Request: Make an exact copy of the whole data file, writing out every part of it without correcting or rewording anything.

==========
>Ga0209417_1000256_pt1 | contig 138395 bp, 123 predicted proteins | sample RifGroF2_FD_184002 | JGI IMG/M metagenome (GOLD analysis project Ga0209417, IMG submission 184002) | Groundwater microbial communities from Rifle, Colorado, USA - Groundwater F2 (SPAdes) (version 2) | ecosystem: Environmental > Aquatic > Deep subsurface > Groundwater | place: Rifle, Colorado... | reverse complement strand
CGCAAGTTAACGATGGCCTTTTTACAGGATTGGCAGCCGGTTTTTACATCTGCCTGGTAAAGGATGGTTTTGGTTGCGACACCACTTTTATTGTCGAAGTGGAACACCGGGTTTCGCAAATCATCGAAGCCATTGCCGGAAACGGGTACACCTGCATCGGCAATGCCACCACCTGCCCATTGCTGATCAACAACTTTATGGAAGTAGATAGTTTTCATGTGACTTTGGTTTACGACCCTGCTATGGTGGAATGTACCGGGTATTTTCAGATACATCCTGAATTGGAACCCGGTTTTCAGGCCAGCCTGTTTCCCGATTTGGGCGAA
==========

>Ga0209417_1000256_pt1 | contig 138395 bp, 123 predicted proteins | sample RifGroF2_FD_184002 | JGI IMG/M metagenome (GOLD analysis project Ga0209417, IMG submission 184002) | Groundwater microbial communities from Rifle, Colorado, USA - Groundwater F2 (SPAdes) (version 2) | ecosystem: Environmental > Aquatic > Deep subsurface > Groundwater | place: Rifle, Colorado... | reverse complement strand
CGCAAGTTAACGATGGCCTTTTTACAGGATTGGCAGCCGGTTTTTACATCTGCCTGGTAAAGGATGGTTTTGGTTGCGACACCACTTTTATTGTCGAAGTGGAACACCGGGTTTCGCAAATCATCGAAGCCATTGCCGGAAACGGGTACACCTGCATCGGCAATGCCACCACCTGCCCATTGCTGATCAACAACTTTATGGAAGTAGATAGTTTTCATGTGACTTTGGTTTACGACCCTGCTATGGTGGAATGTACCGGGTATTTTCAGATACATCCTGAATTGGAACCCGGTTTTCAGGCCAGCCTGTTTCCCGATTTGGGCGAA